Mayhem (Magill Book Reviews)
Sissela Bok opens a controversial can of worms in MAYHEM: VIOLENCE AS PUBLIC ENTERTAINMENT, which explores the effect of the increasing barrage of violence both in fiction and in real life. Not only do films, television dramas, and video games evidence an escalating level of graphic violence, but daily doses of war and other human brutality are readily available on the evening news. As the time spent on these activities increases, particularly by children, there is growing concern about a causal link between such content and actual behavior. Bok paints a balanced picture, citing possible benefits from dramatized violence: the sublimation of human aggression and the confrontation of fears in an environment safe and separated from real life. In graphic fiction people can experience troubling emotions without the negative consequences.
While it is important to be concerned about the connections between violence and action, American democracy resists censorship. Bok’s account of contemporary governmental attempts to censor the media raises the righteous reader’s hackles. She recommends vigorous discussion in the private sector to discover where appropriate lines should be drawn.
Among Bok’s strengths are her graphic examples: the violence of ancient Roman games and censorship in Geneva during the Enlightenment. Critical commentary by thinkers from those periods serves as a corrective to the view that these issues belong solely to modern...
(The entire section is 356 words.)
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Mayhem (Magill's Literary Annual 1991-2005)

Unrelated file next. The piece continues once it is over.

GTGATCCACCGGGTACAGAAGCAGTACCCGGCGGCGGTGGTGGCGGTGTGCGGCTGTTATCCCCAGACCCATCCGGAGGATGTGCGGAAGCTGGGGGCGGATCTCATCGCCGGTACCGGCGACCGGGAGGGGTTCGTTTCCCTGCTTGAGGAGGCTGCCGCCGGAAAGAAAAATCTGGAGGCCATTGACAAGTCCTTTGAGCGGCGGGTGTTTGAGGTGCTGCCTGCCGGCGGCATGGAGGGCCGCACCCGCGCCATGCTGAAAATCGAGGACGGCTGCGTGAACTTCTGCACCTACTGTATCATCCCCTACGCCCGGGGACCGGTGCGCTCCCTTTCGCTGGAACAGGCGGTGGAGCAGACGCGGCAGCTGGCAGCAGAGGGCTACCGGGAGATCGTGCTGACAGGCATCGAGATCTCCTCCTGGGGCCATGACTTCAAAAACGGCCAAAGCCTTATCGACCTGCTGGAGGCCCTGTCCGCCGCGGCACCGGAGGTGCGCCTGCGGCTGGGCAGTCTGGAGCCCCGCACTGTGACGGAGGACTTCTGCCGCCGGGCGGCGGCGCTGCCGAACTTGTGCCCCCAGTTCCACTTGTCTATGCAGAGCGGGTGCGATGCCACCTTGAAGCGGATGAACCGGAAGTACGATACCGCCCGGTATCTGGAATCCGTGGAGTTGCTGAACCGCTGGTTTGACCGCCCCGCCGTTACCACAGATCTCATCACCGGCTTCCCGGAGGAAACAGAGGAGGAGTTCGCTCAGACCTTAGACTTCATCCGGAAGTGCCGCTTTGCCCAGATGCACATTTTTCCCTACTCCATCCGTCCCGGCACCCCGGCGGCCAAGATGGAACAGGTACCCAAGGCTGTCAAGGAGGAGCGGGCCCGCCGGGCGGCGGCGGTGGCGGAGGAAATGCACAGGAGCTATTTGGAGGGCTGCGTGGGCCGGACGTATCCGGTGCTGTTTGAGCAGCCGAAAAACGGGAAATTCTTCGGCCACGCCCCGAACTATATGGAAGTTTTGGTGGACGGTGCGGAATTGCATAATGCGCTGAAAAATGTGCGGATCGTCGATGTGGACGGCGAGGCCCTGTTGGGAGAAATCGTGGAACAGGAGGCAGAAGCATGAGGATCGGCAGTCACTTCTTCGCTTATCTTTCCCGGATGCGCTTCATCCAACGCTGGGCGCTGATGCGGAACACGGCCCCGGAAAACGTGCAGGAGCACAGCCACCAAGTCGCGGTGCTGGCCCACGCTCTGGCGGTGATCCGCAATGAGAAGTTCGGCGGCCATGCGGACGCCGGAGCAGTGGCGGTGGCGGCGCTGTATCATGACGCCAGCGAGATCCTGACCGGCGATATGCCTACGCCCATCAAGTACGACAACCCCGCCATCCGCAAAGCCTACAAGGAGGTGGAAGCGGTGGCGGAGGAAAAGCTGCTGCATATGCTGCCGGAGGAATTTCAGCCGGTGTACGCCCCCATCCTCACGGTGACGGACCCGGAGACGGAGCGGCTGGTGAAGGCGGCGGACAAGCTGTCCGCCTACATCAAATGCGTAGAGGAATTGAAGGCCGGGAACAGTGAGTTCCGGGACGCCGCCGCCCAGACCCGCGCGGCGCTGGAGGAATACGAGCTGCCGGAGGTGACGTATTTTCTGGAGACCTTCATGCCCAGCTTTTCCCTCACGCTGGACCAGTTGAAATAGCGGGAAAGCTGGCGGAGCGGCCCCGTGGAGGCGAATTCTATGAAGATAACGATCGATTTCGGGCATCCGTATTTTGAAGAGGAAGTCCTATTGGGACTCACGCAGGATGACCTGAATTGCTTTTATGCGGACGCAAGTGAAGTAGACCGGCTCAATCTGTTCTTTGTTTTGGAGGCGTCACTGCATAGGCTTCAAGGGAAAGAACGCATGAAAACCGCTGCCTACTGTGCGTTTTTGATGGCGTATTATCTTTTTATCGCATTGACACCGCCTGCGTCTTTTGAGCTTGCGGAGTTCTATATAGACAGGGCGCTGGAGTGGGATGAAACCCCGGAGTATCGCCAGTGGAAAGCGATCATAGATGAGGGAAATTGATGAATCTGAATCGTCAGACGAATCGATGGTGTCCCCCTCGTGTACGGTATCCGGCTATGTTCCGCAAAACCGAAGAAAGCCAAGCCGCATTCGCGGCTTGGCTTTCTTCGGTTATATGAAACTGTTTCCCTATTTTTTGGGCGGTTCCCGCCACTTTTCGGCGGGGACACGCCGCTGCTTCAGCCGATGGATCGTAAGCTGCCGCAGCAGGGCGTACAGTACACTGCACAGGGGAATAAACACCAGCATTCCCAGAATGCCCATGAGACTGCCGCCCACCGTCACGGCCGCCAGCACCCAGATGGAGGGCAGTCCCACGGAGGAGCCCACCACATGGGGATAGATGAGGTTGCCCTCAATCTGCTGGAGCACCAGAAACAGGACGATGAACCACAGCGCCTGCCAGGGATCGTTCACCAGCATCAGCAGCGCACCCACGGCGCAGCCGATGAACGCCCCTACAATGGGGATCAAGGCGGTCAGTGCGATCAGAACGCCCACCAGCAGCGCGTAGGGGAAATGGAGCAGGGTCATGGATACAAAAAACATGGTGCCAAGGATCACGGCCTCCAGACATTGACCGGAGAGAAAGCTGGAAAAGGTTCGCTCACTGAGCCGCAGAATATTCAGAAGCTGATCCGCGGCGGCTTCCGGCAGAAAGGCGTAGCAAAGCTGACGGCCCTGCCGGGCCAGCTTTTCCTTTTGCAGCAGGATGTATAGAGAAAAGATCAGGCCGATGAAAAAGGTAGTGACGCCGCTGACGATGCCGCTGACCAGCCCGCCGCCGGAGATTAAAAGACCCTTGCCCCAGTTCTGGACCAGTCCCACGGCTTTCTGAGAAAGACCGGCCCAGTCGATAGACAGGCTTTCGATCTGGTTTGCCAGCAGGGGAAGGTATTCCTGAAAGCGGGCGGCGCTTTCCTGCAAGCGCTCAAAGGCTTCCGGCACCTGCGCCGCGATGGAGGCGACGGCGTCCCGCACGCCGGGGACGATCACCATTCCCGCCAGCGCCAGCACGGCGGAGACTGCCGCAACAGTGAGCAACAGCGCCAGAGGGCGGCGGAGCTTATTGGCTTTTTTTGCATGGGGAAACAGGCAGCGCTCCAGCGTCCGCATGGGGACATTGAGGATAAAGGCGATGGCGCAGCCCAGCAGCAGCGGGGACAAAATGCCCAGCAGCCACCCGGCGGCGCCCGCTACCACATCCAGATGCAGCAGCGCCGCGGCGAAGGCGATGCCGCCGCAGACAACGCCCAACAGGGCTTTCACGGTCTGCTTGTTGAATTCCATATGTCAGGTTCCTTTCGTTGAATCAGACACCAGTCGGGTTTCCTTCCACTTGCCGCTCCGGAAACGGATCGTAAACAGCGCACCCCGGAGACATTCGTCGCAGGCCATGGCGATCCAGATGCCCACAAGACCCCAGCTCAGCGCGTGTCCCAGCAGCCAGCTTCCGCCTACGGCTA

Sissela Bok, a Harvard University-educated philosopher whose work is quoted frequently in academic literature, opens a controversial can of worms in her latest work. Mayhem: Violence as Public Entertainment explores the effect on American society of the increasing barrage of violence both in fiction and in real life. Not only do motion pictures, television dramas, and video games evidence an escalating level of graphic violence, but daily doses of war and other human brutality are also available at the click of a switch on the evening news. As the proportion of time spent watching television and playing video games increases, particularly for children, there is growing concern that there may be a causal link between the content absorbed and the behavior that ensues.
Do people act out what they see in the media? If they are constantly exposed to images of violence and mayhem, will not these images become fleshed out in life? Or, alternately, do real violence and its fictional clone constitute merely an accident of society’s experience, having no real impact on people’s lives? Perhaps rather than producing a negative or neutral effect, dramatized depravity serves as an effective safety valve for unresolved aggressive tendencies. Is the beast in the belly put to rest by externalizing and sublimating the human need for violence in entertainment? These are the questions that Bok explores.
As a background for discussion, Bok underscores...
(The entire section is 1779 words.)